Mobile Members Generate More Revenue
Members who use mobile banking bring in 36% more revenue than branch-only members and are less than half as likely to leave their credit unions, according to a study by Fiserv.
The survey of eight credit unions and nine banks conducted over a 12-month period in 2014 and 2015 found that within three months of adopting mobile banking, the average number of monthly POS transactions for credit union members rose by 19%, their ATM transactions jumped 25% and their bill pay transactions leapt 13%. Mobile banking consumers also bought more from their credit unions, holding 2.3 products versus 1.3 for branch-only consumers, the study said.
“Increased mobile adoption and usage will net a larger ROI for financial institutions that proactively work to build a robust mobile channel – one that serves the needs of the highly valuable mobile banking consumer,” the report said.
Some of that value also appears to come from loyalty. The attrition rate for members of large credit unions who used mobile banking was just 4.9% compared to 13.4% for members who weren't enrolled, the study found. And among medium and small credit unions, the attrition rates were even lower – 2.8% – for mobile bankers.
The study also found 53% of mobile banking users were under the age of 55.
“Consumers in the study who use mobile banking are among the most active and engaged – and most profitable,” it said. “Although mobile bankers can be found in every generation, usage skews younger with millennials and Gen X leading the way.”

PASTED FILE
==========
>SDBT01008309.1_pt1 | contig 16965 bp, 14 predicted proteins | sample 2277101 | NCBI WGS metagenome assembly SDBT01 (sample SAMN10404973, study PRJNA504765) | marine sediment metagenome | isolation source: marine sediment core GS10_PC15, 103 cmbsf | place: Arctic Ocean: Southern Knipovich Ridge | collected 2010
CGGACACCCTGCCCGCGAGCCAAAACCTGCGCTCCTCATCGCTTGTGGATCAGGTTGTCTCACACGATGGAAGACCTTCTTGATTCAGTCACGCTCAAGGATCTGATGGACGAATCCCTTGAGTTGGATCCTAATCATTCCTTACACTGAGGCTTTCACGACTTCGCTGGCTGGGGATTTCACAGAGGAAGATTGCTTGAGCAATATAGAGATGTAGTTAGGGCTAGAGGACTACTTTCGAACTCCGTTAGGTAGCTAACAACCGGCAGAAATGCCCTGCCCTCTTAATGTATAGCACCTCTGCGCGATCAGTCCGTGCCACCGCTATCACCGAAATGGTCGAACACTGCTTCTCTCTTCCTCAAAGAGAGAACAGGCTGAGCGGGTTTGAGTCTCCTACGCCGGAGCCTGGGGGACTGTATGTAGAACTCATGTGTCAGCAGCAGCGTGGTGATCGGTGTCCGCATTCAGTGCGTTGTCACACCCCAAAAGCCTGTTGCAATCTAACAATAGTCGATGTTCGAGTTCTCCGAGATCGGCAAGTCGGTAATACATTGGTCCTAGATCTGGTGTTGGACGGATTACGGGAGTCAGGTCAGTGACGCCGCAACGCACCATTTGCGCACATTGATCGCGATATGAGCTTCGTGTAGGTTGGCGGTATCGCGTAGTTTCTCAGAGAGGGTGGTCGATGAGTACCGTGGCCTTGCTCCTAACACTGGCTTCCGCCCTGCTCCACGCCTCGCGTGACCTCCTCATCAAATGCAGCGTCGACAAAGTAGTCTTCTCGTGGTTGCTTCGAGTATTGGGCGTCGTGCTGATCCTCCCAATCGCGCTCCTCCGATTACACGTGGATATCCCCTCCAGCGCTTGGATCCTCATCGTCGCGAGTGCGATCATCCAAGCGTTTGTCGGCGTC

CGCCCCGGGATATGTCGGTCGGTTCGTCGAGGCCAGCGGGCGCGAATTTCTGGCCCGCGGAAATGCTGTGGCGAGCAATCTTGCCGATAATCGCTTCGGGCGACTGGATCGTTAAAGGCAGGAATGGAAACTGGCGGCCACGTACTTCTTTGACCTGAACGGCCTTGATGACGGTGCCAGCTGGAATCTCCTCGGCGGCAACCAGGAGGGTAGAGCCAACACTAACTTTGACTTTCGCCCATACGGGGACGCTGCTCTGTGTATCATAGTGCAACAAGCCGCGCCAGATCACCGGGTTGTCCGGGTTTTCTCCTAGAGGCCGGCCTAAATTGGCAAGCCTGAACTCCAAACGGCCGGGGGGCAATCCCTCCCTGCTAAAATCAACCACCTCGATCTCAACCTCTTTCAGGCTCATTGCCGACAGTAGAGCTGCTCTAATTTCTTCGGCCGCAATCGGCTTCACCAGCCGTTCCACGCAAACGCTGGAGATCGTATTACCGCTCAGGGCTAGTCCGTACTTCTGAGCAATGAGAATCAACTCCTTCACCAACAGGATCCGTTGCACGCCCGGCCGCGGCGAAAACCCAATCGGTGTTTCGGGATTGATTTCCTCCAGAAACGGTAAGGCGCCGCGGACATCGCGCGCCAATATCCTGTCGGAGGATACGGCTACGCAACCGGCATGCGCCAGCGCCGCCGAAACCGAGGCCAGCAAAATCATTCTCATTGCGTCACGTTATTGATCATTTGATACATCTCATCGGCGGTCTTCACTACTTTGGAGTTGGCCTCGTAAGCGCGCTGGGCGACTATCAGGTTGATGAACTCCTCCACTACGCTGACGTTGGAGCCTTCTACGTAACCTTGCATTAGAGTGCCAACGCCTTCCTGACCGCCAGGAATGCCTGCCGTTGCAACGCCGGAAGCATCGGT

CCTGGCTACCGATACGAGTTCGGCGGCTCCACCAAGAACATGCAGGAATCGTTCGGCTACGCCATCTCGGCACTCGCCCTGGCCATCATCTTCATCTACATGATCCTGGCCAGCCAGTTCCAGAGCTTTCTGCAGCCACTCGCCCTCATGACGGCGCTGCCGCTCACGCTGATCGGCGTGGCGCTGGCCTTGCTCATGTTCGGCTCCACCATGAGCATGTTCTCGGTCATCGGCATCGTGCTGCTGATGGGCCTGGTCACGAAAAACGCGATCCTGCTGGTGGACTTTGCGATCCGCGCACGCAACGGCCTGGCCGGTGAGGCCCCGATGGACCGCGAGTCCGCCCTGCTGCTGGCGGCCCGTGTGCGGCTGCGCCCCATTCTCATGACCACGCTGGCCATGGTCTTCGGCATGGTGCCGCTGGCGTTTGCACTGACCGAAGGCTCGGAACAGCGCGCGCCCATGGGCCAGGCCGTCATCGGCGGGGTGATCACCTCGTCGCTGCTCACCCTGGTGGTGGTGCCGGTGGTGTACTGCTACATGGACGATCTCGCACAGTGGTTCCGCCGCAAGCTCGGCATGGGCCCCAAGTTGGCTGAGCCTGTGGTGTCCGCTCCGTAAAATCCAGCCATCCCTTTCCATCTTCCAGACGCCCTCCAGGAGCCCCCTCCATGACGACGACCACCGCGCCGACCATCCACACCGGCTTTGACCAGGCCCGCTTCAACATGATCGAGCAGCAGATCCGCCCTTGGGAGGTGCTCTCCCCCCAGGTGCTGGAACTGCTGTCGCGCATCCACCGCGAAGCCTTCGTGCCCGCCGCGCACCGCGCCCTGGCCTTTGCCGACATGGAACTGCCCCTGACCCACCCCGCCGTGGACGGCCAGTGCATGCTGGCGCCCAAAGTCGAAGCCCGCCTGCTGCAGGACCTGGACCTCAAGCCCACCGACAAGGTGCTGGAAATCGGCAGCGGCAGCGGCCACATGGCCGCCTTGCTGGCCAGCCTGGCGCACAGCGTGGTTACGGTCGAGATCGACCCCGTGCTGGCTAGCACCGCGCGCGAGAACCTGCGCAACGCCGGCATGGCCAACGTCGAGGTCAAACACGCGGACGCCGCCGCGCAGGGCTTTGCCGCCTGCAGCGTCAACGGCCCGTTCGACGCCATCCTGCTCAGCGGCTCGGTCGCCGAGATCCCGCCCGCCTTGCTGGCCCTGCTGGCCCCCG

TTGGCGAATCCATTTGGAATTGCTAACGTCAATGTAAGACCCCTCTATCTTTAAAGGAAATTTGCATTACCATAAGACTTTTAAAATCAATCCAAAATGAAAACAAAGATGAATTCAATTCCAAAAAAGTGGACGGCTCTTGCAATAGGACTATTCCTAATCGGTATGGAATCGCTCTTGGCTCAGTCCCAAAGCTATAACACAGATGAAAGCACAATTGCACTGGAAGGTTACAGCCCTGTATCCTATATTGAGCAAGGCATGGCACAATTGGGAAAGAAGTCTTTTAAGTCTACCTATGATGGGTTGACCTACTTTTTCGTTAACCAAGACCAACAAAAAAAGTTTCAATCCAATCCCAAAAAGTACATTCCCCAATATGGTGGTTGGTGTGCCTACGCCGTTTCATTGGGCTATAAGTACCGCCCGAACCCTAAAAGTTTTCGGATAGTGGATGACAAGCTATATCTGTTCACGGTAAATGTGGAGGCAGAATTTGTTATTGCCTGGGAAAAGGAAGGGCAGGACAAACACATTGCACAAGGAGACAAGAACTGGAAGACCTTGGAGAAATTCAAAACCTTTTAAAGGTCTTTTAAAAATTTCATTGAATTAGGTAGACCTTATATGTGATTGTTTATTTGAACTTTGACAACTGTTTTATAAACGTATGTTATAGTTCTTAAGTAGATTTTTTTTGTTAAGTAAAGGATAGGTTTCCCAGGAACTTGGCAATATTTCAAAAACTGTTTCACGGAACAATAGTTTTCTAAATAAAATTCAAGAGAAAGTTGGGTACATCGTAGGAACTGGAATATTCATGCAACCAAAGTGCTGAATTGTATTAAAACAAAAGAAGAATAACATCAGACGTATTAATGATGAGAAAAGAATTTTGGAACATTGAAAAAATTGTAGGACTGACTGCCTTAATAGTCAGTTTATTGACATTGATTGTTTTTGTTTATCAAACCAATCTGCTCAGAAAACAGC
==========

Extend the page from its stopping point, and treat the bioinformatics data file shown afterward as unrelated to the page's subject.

A full 30% or more of customers and members at large national banks and credit unions have adopted mobile banking, according to Fiserv, but just 11% of the study's 240,000 credit union members and 14.4% of the study's 283,721 banking customers had done so, it said. Achieving that 30% adoption rate could mean as much as $1.6 million in incremental annual revenue for the credit unions in the study, Fiserv added.
Fiserv said financial institutions can increase mobile banking adoption by offering a wide range of features, cross-selling mobile banking when consumers log in to online banking and bill payment, advertising the financial institution's security measures, showing how mobile banking is helpful, and engaging with front-line staff and on social media when promoting it.